Paul Recanzone: All of us are doing the same thing. We're all buying everything that we need right now, because we can't rely on a timeline any longer. There's a real shortage because we have to overcome that real shortage. We're all buying a bunch of stuff. That's exacerbating the shortage.
Sean Gonsalves: And I was expecting that that was going to be a problem for cooperatives and, and other municipal network builders. But I even think I've read recently that AT&T was having a hard time. They usually at like... Companies like that are at the front of the line. And even, I think it's messed up some of their timelines. And so it's a massive issue.
Paul Recanzone: It has. So yeah, supply chain issues are biting us. So we're going to probably do instead of two and a half, three years, we're probably looking about a four year bill to get our 1400 miles in. We have such desperate demand in our community that we still want to just pull the bandage off as fast as we possibly can. And as soon as we can get all of our processes cycling and our engine running on all cylinders, we're going to build this at 20 miles per week or faster.
Maren Machles: And so you also have secured it's 14 million through RDOF funds?
Paul Recanzone: About 14 million of RDOF money that we'll be getting the total project costs is about 60 million dollars. We still have a number of unserved or underserved areas that are unfunded because they're the partial census blocks that the federal government has never been able to figure out how to fund just yet. So we do have some significant opportunity for additional federal and state funding based on the fact that we still have a significant number of unfunded, unserved and underserved areas. So we anticipate rapid passage and rapid rule making of the infrastructure bill to get that 65 million allocated for broadband out to us, out to projects like ours that are ready to spend that money to bring real change into people's lives.
Sean Gonsalves: Now, and have you settled on a service tier and pricing and so forth?
Paul Recanzone: We have proposed pricing that our board has not finalized yet. We will be offering right now our service tiers are at one gig, 400 megabits and 100 megabits per second. We are using an XGS pond solution. So we're not limited to be, to offering that one gig. We can go up higher than that. We do have like any builder, we have excess fiber in our network. So if somebody really wants to have an 80 gig circuit, we'll put the DWDM in and give them an 80 gig circuit, they will pay us dearly for it. But we'll...
Sean Gonsalves: Now, are you... Is it will be Internet only, are you offering triple play services?
Paul Recanzone: We're offering a triple play service. We do have our Internet, our Internet is ready to go. We partnered with a voice, a Voip provider, and we're ready to roll with them. It's public knowledge that we've partnered with Alianz to do our Voip services. We're still casting about to find the right solution for video for our age demographic here on the South Coast of Oregon, runs about 20, 15 to 20 years older than the age demographic across the United States as a whole. And if you thought about deploying a broadband network 15 years ago, you would not imagine doing it without video.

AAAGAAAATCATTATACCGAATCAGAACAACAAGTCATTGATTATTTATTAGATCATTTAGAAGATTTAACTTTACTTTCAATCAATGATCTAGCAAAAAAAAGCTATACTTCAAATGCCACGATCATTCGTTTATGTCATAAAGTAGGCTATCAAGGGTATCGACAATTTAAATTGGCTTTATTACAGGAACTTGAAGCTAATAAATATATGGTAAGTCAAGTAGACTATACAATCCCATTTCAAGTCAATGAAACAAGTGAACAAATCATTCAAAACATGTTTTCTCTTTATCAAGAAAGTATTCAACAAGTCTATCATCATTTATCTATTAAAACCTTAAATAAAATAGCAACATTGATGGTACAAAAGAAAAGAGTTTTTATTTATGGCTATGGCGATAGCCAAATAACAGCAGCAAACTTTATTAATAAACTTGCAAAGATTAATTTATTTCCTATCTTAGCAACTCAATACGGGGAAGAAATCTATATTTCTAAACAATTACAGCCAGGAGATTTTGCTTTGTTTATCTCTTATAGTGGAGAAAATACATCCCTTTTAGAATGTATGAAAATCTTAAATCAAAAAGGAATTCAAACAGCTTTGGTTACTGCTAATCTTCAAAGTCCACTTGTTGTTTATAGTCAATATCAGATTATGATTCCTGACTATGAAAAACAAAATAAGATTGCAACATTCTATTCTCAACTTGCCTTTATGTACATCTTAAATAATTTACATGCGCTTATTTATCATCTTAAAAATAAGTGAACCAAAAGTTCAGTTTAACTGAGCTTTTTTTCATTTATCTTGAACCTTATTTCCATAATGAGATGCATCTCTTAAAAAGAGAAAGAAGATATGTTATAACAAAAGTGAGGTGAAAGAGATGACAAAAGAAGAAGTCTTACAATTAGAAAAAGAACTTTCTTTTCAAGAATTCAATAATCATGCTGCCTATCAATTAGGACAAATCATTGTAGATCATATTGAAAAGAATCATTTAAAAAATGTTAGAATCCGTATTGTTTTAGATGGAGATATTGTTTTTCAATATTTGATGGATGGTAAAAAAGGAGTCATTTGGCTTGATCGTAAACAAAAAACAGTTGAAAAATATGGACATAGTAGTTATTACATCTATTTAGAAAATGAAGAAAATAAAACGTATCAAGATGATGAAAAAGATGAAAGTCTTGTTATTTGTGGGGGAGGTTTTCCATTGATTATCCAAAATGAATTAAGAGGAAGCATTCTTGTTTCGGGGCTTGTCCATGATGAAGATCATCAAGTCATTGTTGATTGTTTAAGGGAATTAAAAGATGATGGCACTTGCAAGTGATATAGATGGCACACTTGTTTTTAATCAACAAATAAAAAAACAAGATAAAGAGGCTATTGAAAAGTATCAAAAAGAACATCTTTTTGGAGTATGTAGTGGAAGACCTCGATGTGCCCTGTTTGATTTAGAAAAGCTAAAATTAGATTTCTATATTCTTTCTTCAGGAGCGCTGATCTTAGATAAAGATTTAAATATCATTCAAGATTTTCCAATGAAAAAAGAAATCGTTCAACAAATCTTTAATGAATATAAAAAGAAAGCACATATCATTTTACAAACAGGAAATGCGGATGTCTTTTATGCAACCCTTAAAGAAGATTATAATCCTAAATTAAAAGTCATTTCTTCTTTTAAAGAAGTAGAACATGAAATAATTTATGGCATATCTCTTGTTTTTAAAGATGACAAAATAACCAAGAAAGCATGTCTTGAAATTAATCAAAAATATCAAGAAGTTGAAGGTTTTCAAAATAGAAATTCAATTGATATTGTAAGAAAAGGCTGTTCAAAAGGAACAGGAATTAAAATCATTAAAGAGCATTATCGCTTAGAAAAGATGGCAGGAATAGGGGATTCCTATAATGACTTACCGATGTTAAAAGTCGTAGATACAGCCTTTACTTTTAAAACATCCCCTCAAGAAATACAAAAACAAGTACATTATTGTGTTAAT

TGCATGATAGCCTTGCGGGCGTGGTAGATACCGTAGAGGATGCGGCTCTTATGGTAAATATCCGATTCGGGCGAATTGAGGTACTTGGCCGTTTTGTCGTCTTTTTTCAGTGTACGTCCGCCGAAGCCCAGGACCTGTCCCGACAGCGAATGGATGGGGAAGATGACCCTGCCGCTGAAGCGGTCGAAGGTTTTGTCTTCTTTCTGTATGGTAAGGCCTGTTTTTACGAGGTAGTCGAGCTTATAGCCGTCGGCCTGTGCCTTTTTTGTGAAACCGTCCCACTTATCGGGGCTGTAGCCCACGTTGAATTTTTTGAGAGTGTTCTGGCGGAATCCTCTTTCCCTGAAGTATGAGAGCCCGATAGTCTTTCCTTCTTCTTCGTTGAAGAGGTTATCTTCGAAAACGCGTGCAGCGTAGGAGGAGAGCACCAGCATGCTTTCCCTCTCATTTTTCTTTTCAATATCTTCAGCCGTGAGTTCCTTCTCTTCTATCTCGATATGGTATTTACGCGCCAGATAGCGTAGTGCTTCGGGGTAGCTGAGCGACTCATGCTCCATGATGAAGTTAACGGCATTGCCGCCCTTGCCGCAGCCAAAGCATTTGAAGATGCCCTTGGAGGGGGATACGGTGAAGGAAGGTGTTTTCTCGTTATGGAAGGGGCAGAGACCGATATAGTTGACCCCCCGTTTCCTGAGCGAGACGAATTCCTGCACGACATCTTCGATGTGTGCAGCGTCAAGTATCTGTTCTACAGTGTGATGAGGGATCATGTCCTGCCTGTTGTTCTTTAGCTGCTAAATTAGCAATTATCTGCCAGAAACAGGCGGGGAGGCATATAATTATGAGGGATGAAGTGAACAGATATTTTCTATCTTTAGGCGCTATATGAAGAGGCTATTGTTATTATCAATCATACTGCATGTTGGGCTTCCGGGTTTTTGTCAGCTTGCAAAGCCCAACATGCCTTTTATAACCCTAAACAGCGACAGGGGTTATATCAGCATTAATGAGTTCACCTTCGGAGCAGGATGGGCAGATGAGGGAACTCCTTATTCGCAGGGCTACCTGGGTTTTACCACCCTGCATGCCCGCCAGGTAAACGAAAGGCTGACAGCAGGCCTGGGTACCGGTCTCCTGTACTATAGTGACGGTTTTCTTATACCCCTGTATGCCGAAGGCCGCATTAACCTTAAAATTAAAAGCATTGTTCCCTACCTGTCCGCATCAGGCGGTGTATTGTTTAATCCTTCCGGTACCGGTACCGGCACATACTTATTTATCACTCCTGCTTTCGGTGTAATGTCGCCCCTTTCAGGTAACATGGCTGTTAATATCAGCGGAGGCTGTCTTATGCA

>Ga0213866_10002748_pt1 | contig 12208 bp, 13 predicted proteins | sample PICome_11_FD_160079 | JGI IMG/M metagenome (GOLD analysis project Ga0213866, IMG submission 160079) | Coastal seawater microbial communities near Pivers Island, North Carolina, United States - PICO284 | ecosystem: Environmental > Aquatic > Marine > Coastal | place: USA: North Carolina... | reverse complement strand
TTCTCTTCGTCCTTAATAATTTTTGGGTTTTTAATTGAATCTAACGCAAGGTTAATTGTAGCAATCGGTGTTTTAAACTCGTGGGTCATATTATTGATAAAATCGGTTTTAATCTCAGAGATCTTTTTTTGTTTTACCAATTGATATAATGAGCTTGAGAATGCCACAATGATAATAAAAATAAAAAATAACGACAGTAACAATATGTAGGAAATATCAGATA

Sean Gonsalves: Right.
Paul Recanzone: And that's the marketplace we're in right now. We believe that we're going to have to provide traditional broadcast video type of model for about 10 to 15 years before our marketplace transitions to a streaming model.
Sean Gonsalves: Well, just as you know, 80, 85 years ago, or so the Cooperatives were the heroes and bringing electricity to parts of America that didn't have refrigerators yet. And in those kind of things, and the Cooperatives I think are really at the forefront of, in the broadband modification of the country right now. And it's a pleasure to have you on, we thank you for your work. And obviously we'd like to be checking back in with you from time to time as you light up your first customers and as the build out continues, but thank you for joining us. And we hope to talk to you soon sometime soon.
Paul Recanzone: Thank you. And I'm going to say, thank you for being here. I have had a long standing relationship with Christopher and the work that I've been trying to do with broadband development over the decades. And I have been incredibly grateful for the resources that I have found here at this site and in these podcasts. This has always been an incredibly valuable resource for me. So I'm grateful for the opportunity to be able to contribute some back.
Sean Gonsalves: And you're so right about Chris. We do miss him. He will be back and we thank you for your courage to be actually our first guest, where we actually talked network stuff and network builds without Chris here. So...
Paul Recanzone: Y'all did fantastic work without him. He's going to have to start watching his back.
Sean Gonsalves: That's right.
Maren Machles: That's what we want to hear.
Sean Gonsalves: Thank you.
Ry Marcattilio-McCracken: We have transcripts for this and other podcasts email@example.com slash broadband bits. Email us at firstname.lastname@example.org, with your ideas for the show. Follow Chris on Twitter, his handle is @communitynets. Follow muninetworks.org store is on Twitter. The handle is @muninetworks, subscribe to this another and other podcasts from ILSR, including building local power, local energy rules, and the composting for community podcast. You can access them anywhere you get your podcasts. You can catch the latest important research from all of our initiatives. If you subscribe to our monthly newsletter at ILSR.org, while you're there, please take a moment to donate your support in any amount. Keeps us going. Thank you to Arne Huseby for the song, warm duck, shuffle licensed through creative comments. Thanks for listening.